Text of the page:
1. --- Help for UVMAT ---
    1. 1 - Generalities
      1. 1.1 Aim
      2. 1.2 The package
      3. 1.3 Documentation and help
      4. 1.4 Copyright and licence
    2. 2 - Overview of the GUI uvmat
      1. 2.1 Opening the GUI
      2. 2.2 The upper menu bar
      3. 2.3 Displaying the input file name
      4. 2.4 General tools
    3. 3 - Input files and navigation with UVMAT
      1. 3.1 Input data formats
      2. 3.2 Selecting fields from CIV
      3. 3.3 File naming and indexing
      4. 3.4 Navigation among field indices
      5. 3.5 Image documentation files (.xml)
      6. 3.6 Ancillary input files
      7. 3.7 Data organisation in a project
    4. 4 - Scalar and vector display
      1. 4.1 Images and scalars:
      2. 4.2 Contour plots
      3. 4.3 Vectors
      4. 4.4 Histograms
      5. 4.5 Comparing two fields
      6. 4.6 Field transforms
      7. 4.7 Succession of operations
    5. 5 - Field structures
      1. 5.1 Griding of data
      2. 5.2 Field representation as Matlab structure
      3. 5.3 Conventions for attributes in field objects
      4. 5.4 Field cells:
    6. 6 - Projection objects
      1. 6.1 Definition and editing with the UVMAT interface
      2. 6.2 Object properties
      3. 6.3 Projection modes
      4. 6.4 Object representation
    7. 7 - NetCDF files and the GUI get_field
      1. 7.1 The NetCDF format
      2. 7.2 The GUI get_field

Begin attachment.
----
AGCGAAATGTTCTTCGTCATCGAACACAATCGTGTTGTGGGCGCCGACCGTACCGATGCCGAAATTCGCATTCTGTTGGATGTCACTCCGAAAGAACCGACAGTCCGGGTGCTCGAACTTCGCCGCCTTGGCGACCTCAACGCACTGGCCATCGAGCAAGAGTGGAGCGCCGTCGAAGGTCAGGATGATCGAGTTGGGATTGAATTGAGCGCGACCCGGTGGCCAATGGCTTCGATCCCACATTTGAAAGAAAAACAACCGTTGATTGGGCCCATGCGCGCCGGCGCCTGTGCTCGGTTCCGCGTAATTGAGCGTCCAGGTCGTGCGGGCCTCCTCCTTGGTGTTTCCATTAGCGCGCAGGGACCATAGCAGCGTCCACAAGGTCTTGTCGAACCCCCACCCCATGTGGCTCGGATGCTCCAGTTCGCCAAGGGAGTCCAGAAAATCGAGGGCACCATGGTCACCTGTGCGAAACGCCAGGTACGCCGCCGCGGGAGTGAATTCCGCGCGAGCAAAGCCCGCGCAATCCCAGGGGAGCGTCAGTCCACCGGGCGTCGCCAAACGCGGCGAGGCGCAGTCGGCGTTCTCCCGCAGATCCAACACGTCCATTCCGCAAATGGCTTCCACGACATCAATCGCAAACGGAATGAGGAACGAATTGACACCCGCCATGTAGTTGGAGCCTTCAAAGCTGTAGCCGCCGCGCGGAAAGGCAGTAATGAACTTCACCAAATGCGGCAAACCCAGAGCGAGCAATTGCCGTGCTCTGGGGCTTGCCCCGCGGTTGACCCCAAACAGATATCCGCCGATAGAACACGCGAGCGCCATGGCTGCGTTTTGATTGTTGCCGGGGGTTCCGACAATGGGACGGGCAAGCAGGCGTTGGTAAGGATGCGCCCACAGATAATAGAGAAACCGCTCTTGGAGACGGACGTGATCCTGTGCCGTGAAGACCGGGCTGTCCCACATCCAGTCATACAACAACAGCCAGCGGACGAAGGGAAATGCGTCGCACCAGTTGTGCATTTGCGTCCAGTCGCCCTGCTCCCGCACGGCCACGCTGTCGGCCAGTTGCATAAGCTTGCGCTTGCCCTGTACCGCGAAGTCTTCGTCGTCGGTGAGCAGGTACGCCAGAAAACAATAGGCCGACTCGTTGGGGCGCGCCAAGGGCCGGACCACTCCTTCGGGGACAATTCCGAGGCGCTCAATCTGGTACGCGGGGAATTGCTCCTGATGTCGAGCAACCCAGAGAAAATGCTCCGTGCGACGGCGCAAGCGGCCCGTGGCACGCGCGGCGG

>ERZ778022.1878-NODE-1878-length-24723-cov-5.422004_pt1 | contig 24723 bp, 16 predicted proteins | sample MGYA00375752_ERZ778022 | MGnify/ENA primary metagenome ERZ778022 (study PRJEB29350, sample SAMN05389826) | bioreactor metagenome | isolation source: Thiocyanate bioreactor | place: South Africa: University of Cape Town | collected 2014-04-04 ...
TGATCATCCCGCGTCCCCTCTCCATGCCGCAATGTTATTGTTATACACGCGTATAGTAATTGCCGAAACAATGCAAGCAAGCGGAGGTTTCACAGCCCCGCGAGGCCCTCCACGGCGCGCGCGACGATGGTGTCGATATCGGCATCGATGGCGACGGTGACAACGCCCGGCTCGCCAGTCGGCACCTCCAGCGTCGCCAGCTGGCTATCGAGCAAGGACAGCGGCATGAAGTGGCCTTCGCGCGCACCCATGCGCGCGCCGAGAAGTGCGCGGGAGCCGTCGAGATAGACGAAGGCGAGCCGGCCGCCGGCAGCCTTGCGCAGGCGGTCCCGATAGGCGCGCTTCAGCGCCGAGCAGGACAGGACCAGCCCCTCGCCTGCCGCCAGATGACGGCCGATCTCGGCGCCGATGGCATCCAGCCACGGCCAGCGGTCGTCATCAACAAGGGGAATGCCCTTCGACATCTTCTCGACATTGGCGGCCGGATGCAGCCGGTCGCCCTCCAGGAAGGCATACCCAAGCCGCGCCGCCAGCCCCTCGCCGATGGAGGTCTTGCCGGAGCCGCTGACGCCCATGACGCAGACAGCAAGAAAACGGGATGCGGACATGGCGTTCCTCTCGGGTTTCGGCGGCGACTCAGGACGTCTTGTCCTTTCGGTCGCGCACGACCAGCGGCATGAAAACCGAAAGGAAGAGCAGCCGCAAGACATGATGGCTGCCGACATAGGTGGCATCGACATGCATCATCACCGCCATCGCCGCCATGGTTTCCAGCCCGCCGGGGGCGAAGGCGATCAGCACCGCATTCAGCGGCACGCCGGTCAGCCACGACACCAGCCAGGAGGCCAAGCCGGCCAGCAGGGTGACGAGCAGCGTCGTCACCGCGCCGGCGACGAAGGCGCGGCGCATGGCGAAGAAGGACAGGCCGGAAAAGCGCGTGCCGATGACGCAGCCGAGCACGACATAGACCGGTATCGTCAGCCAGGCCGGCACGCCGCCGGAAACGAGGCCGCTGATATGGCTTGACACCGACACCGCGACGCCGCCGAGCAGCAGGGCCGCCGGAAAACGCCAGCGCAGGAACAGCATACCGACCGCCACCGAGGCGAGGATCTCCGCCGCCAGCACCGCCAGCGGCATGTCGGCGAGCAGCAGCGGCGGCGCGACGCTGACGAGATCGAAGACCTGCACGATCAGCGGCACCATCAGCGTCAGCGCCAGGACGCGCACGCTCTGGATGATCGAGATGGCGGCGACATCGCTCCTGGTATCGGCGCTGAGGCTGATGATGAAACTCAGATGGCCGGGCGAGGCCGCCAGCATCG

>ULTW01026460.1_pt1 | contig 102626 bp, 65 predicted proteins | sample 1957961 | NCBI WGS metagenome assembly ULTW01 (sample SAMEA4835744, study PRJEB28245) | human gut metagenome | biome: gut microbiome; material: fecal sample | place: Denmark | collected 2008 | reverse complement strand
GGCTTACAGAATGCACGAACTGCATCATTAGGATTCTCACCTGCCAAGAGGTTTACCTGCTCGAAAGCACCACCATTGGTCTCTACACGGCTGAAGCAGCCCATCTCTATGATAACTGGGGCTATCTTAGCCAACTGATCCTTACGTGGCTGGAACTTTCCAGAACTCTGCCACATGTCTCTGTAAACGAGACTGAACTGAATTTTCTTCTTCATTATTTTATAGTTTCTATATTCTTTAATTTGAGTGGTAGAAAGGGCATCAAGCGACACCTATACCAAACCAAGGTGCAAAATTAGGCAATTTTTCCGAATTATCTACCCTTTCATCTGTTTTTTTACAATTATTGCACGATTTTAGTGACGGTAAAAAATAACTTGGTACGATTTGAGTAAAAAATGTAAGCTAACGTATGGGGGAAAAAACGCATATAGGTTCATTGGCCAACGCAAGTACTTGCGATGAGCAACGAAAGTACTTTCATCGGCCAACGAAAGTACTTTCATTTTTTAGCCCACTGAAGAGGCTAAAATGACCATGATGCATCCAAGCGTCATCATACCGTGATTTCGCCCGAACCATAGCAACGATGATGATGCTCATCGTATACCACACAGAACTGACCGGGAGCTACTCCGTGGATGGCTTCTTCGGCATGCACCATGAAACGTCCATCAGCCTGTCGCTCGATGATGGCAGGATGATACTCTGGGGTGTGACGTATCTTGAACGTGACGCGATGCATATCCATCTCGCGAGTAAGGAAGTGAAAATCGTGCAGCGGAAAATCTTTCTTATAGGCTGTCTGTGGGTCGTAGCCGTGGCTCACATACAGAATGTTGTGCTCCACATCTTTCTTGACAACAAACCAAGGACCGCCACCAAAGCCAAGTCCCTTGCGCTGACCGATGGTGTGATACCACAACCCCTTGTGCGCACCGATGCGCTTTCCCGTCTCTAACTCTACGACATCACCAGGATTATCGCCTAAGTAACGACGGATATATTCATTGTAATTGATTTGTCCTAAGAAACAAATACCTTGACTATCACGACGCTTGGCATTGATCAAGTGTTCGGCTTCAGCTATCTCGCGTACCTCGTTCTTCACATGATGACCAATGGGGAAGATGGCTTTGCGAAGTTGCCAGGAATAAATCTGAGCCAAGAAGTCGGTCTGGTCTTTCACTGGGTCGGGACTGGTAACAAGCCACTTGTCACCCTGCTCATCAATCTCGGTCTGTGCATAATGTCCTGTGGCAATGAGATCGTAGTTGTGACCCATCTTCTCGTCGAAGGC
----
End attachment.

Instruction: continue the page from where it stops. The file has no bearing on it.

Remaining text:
8. 8 - Geometric calibration
      1. 8.1 Generalities
      2. 8.2 The GUI geometry_calib.fig
      3. 8.3 Setting the reference plane(s)
      4. 8.4 Structure of the XML file
    9. 9 - Masks and grids
      1. 9.1 Masks
      2. 9.2 Grids
    10. 10 - Processing field series
      1. 10.1 The GUI series.fig
      2. 10.2 The upper menu bar
      3. 10.3 The frame [IndexRange]
      4. 10.4 The frame [Fields]
      5. 10.5 Field transform, projection object and mask
      6. 10.6 The frame [Action]
      7. 10.7 Action functions of general use
      8. 10.8 Other functions Action
    11. 11 - PIV: Particle Imaging Velocimetry
      1. 11.1 Overview
      2. 11.2 CIV1:
      3. 11.3 FIX
      4. 11.4 PATCH
      5. 11.5 CIV2
      6. 11.6 Stereoscopic 3C PIV
      7. 11.7 Topography measurement by image correlation from stereoscopic views
      8. 11.8 Description of the velocity files:
    12. 12 - Tridimensional features:(to update )
      1. 12-1 Multilevel image scanning
      2. 12-2 Volume image scanning
      3. 12-3 3D3C PIV
    13. 13 - Editing XML files with the GUI editxml
    14. 14 - Appendix: overview of the package functions
      1. Master GUI
      2. Other GUIs(function .m and associated figure .fig)
      3. Functions activated by mouse and keybord in GUI
      4. Main functions used
      5. Convert and I/O functions
      6. Ancillary functions
      7. Series functions